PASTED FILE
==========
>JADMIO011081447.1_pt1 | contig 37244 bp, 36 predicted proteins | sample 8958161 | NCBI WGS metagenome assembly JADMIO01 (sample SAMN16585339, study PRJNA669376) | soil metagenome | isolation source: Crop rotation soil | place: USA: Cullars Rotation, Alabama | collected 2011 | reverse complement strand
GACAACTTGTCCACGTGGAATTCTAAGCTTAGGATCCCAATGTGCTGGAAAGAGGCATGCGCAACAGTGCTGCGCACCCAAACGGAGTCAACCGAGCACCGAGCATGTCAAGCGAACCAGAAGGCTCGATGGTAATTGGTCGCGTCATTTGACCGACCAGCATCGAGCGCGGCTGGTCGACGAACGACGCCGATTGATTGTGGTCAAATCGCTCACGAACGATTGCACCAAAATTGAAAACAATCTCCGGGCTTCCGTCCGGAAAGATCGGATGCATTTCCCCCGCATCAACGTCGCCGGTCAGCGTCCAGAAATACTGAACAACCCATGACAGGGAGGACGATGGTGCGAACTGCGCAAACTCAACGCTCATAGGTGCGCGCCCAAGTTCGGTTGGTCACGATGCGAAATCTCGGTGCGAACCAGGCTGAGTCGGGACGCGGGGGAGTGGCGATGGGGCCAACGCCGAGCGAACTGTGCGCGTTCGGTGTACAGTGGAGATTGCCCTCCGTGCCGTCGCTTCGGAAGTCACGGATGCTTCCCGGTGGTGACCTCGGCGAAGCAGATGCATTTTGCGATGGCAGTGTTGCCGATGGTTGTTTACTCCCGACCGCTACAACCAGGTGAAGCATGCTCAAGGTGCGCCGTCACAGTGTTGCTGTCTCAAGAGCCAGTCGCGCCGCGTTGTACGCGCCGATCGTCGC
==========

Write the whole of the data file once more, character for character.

>JADMIO011081447.1_pt1 | contig 37244 bp, 36 predicted proteins | sample 8958161 | NCBI WGS metagenome assembly JADMIO01 (sample SAMN16585339, study PRJNA669376) | soil metagenome | isolation source: Crop rotation soil | place: USA: Cullars Rotation, Alabama | collected 2011 | reverse complement strand
GACAACTTGTCCACGTGGAATTCTAAGCTTAGGATCCCAATGTGCTGGAAAGAGGCATGCGCAACAGTGCTGCGCACCCAAACGGAGTCAACCGAGCACCGAGCATGTCAAGCGAACCAGAAGGCTCGATGGTAATTGGTCGCGTCATTTGACCGACCAGCATCGAGCGCGGCTGGTCGACGAACGACGCCGATTGATTGTGGTCAAATCGCTCACGAACGATTGCACCAAAATTGAAAACAATCTCCGGGCTTCCGTCCGGAAAGATCGGATGCATTTCCCCCGCATCAACGTCGCCGGTCAGCGTCCAGAAATACTGAACAACCCATGACAGGGAGGACGATGGTGCGAACTGCGCAAACTCAACGCTCATAGGTGCGCGCCCAAGTTCGGTTGGTCACGATGCGAAATCTCGGTGCGAACCAGGCTGAGTCGGGACGCGGGGGAGTGGCGATGGGGCCAACGCCGAGCGAACTGTGCGCGTTCGGTGTACAGTGGAGATTGCCCTCCGTGCCGTCGCTTCGGAAGTCACGGATGCTTCCCGGTGGTGACCTCGGCGAAGCAGATGCATTTTGCGATGGCAGTGTTGCCGATGGTTGTTTACTCCCGACCGCTACAACCAGGTGAAGCATGCTCAAGGTGCGCCGTCACAGTGTTGCTGTCTCAAGAGCCAGTCGCGCCGCGTTGTACGCGCCGATCGTCGC